As the procedure is carried out reversibly, - dw_{rev }symbolizes the maximum work done via the system. This is a significant conclusion which defines that the change in Helmholtz; free energy is equivalent to the amount of reversible work done on the system; or reduction in the Helmholtz free energy (- dA) is the maximum amount of work which can be obtained from the system (-dw_{rev}) throughout the given change. As a outcome, the function A is at times as well termed to as the work function.

In a similar manner, the differentiation of equation G = U + pV - TS yields,

dG = dU + pdV+ Vdp - SdT - TdS

At constant temperature (dT = 0) and pressure (dp = 0), the equation above is reduced to:

dG = dU + pdV - TdS

Once again if the procedure is carried out reversibly, the by using the equation (dU = dq_{rev }+ dw_{rev}) and TdS = dq_{rev}, we get

dG = dq^{rev} + dw^{rev} + pdV - dq^{rev}

Or dG = dw_{rev} + pdV

Now dw_{rev }comprises of expansion work (- pdV) and some; other type of work know as the helpful or the total work dw_{net }done on the system. Substituting dw_{rev} by - pdV + dwnet in the above equation, we obtain

dG = - pdV + dw_{net }+ pdV

Or dG = dw_{net }

Or - dG = - dw_{net}

Therefore decrease in the Gibbs free energy (- dG) is a measure of the maximum helpful work which can be obtained from the system at constant temperature and pressure. Most of the experiments in the laboratory are taken out under such conditions. Therefore the property 'G' or the change related by it (ΔG) is very significant.

** Changes in A and G**:

Whenever a system goes from state 1 to state 2 at constant temperature, the change in A can be obtained from the equation (dA = dU - TdS) via integration between the limits A_{1} → A_{2}, U_{1 }→ U_{2} and S_{1} → S_{2}

_{A1}∫^{A2} dA = _{U1}∫^{U2} dU - T _{S1}∫^{S2} dS

Or A_{2 }- A_{1} = U_{2 }- U_{1} - T (S_{2} - S_{1})

Or ΔA = ΔU - TΔS

The change in G_{2} if a system goes from a state 1 to state 2 can be obtained by integrating dG = dU + pdV - TdS at constant temperature and pressure among the limits G_{1} → G_{2}, U_{1} → U_{2}, V_{1} → _{V2 }and S_{1} → S_{2}.

_{G1}∫^{G2} dG = _{U1}∫^{U2 }dU + P _{V1}∫^{V2} dV - T _{S1}∫^{S2} dS

Or G_{2} - G_{1} = U_{2} - U_{1} + p(V_{2} - V_{1}) - T(S_{2} - S_{1})

Or ΔG = ΔU + pΔV - TΔS

We are familiar that at constant pressure, ΔU + pΔV = ΔH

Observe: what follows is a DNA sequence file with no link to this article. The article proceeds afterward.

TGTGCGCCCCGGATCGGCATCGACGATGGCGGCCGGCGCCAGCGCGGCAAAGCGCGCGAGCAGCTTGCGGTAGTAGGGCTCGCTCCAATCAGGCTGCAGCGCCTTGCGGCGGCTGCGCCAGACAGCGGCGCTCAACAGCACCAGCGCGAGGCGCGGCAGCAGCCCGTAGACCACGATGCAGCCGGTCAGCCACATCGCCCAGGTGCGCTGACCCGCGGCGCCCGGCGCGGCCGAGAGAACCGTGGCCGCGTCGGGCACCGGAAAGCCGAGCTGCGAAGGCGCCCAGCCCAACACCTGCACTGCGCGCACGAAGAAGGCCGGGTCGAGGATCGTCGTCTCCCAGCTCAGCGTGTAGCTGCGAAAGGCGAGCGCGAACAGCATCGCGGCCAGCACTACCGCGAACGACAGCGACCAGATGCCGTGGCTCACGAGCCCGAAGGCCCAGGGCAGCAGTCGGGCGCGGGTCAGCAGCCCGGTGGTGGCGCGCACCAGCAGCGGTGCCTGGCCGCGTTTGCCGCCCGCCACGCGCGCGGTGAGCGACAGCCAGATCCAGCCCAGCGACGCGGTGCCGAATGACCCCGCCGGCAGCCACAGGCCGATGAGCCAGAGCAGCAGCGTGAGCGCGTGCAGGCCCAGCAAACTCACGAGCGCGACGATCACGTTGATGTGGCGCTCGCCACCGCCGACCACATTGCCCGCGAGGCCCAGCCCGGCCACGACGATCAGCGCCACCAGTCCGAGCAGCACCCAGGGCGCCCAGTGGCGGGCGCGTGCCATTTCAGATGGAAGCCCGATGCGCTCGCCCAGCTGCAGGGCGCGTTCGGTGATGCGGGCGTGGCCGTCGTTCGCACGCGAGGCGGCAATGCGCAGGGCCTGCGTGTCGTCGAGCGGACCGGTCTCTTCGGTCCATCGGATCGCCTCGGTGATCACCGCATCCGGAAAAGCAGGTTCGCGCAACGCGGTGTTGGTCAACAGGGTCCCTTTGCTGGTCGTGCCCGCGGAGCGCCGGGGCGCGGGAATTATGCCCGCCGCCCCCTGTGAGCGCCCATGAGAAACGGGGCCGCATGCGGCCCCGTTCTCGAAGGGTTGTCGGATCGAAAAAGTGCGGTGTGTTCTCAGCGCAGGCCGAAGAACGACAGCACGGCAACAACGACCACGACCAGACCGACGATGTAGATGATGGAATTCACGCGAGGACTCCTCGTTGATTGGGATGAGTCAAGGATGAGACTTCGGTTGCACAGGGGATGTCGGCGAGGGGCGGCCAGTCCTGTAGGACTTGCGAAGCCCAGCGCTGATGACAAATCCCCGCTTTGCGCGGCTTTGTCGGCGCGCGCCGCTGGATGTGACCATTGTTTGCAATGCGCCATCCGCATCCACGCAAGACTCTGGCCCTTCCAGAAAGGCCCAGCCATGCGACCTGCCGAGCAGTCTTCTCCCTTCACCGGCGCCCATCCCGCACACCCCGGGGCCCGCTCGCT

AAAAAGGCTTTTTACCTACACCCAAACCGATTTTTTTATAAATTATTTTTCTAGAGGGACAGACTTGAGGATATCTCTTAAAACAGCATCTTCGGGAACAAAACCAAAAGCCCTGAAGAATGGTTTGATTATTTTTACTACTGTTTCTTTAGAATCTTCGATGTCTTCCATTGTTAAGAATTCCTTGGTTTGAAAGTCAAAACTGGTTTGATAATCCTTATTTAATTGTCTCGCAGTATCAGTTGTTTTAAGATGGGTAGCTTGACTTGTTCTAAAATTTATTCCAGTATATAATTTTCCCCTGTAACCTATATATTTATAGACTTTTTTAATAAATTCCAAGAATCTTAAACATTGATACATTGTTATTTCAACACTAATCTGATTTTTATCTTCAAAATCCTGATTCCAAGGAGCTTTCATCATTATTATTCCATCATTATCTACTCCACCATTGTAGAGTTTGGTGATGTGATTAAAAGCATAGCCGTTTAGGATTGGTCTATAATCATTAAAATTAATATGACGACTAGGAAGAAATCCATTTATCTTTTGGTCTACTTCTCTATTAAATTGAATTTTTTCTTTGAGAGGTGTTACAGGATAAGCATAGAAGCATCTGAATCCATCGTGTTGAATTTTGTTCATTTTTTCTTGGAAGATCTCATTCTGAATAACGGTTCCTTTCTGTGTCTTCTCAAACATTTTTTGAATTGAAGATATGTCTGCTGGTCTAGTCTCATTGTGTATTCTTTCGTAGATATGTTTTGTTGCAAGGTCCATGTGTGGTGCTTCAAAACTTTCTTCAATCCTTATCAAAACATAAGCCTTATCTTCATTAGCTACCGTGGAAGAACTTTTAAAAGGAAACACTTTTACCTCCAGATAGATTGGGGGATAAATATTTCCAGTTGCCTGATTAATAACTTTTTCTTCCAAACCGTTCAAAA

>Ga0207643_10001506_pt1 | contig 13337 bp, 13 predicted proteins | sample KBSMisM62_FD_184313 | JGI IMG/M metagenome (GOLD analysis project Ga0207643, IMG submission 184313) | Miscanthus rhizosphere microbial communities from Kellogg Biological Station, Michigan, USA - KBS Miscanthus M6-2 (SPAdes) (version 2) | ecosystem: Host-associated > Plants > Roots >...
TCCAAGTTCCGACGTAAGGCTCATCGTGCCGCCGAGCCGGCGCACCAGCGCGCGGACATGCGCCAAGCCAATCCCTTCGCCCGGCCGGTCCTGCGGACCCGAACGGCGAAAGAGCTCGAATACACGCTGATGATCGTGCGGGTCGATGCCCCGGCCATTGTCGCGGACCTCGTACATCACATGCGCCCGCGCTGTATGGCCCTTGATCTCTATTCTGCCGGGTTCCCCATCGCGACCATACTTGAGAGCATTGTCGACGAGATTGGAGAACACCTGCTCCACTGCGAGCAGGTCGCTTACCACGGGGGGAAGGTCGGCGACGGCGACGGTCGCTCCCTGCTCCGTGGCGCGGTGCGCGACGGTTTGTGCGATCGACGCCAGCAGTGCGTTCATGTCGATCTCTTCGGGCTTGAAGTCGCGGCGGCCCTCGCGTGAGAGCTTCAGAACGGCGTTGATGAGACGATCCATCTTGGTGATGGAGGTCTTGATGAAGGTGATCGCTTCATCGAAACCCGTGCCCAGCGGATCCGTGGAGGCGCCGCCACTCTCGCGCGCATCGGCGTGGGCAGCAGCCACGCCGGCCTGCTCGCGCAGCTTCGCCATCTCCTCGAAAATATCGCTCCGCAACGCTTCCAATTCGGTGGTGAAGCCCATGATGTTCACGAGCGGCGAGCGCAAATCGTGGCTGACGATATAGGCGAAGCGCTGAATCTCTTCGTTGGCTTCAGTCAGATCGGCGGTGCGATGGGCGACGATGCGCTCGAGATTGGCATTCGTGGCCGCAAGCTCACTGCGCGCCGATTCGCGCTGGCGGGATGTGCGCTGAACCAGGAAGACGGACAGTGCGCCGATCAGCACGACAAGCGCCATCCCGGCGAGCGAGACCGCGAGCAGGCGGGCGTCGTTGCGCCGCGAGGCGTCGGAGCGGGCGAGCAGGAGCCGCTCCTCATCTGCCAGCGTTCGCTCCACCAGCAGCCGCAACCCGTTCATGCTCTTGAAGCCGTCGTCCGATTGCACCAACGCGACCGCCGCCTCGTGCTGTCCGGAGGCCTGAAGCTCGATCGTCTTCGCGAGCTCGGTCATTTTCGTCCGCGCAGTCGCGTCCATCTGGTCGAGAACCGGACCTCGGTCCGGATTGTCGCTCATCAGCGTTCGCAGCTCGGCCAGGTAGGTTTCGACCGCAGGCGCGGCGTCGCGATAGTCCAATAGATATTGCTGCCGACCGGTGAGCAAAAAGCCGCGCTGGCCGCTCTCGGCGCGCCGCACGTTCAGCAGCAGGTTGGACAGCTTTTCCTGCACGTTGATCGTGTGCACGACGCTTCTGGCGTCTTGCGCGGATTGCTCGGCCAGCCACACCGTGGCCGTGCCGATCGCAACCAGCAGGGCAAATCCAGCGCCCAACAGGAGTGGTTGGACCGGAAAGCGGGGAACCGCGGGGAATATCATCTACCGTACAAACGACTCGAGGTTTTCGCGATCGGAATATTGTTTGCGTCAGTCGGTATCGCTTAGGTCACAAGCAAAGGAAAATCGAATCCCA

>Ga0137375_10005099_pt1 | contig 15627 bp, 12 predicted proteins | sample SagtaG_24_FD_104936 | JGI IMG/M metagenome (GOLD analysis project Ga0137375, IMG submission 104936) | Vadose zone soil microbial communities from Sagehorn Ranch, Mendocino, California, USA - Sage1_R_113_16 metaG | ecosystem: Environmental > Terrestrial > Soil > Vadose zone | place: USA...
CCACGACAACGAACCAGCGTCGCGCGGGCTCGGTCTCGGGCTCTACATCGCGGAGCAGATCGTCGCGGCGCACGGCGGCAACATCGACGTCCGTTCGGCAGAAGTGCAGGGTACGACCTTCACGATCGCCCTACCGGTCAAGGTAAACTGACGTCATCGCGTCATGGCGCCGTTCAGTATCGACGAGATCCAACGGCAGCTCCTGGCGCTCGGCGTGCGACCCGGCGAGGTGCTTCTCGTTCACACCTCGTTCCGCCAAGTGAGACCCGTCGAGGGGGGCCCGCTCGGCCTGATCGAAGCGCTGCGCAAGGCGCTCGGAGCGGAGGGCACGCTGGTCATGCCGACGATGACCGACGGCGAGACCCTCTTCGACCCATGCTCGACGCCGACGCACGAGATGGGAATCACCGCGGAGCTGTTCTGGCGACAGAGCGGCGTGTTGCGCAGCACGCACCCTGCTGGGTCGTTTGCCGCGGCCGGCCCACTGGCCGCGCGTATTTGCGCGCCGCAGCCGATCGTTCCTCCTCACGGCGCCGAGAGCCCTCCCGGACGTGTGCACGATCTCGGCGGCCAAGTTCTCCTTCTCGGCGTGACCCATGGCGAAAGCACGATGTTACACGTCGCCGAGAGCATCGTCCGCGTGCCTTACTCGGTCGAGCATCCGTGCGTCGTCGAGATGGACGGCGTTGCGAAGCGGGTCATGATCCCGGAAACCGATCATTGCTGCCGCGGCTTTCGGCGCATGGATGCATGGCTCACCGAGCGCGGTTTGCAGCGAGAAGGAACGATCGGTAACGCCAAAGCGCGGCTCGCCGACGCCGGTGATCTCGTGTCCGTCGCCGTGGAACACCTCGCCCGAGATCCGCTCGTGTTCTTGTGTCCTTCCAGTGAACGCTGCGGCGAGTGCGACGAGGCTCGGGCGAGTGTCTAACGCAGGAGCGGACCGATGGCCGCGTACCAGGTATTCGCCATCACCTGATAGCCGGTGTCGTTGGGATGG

Therefore, ΔG = ΔH - TΔS

Variation of A and G with Temperature:

From the equation dA = dU - TdS - SdT

As TdS = dq

dA = dU - SdT - dq

Replacing from the first law of thermodynamics, we have

dU = dq - pdV in the equation dA = dU - SdT - dq , we obtain

dA = dq - pdV - SdT - dq

Or dA = - pdV - SdT

From the equation above at constant volume (dV = 0), we encompass

(∂A)_{V }= - S(∂T)_{V}

Or (∂A/∂T)_{V} = -S

At constant temperature (dT = 0), the equation (dA = - pdV - SdT) is reduced to

(∂A)_{T} = - p(∂V)_{T}

Or (∂A/∂V)_{V} = - p

The equations alike to (∂A/∂T)_{V} = - S and (∂A/∂V)_{V} = - p can be obtained in the case of Gibbs free energy. We have the equation dG = dU + pdV+ Vdp - SdT - TdS

As dq = TdS from the Second law of thermodynamics and dU = dq - pdV from the first law of thermodynamics,

dG = dq - pdV + pdV + Vdp - SdT - dq

Or dG = Vdp - SdT

At constant pressure (dp = 0), the equation above is reduced to,

(∂G)_{p }= -S(∂T)_{p }

Or (∂G/∂T)_{P} = - S

At constant temperature (dT = 0), we have from the equation dG = Vdp - SdT

(∂G)_{T} = V(∂p)_{T}

Or (∂G/∂p)_{P }= V

If G_{1} and G_{2 }are the free energies of the system in the initial and final states, correspondingly, then it constant temperature, the free energy change (ΔG) is represented by integrating the equation (∂G)_{T} = V(∂p)_{T}

ΔG = _{G1}∫^{G2 }dG = _{P1}∫^{P2} V dp

Here, p_{1} and p_{2} are the initial and the final pressures, correspondingly.

For n mol of an ideal gas

pV = nRT or V = nRT/p

Thus, ΔG = _{G1}∫^{G2} nRT (dp/p) = nRT _{P1}∫^{P2} (dp/p)

= nRT ln (P_{2}/P_{1}) = 2.303 nRT log (P_{2}/P_{1})

As pressure is inversely proportional to the volume for an ideal gas at constant temperature, we encompass,

ΔG = 2.303 nRT log (P_{2}/P_{1}) = 2.303 nRT log (V_{1}/V_{2})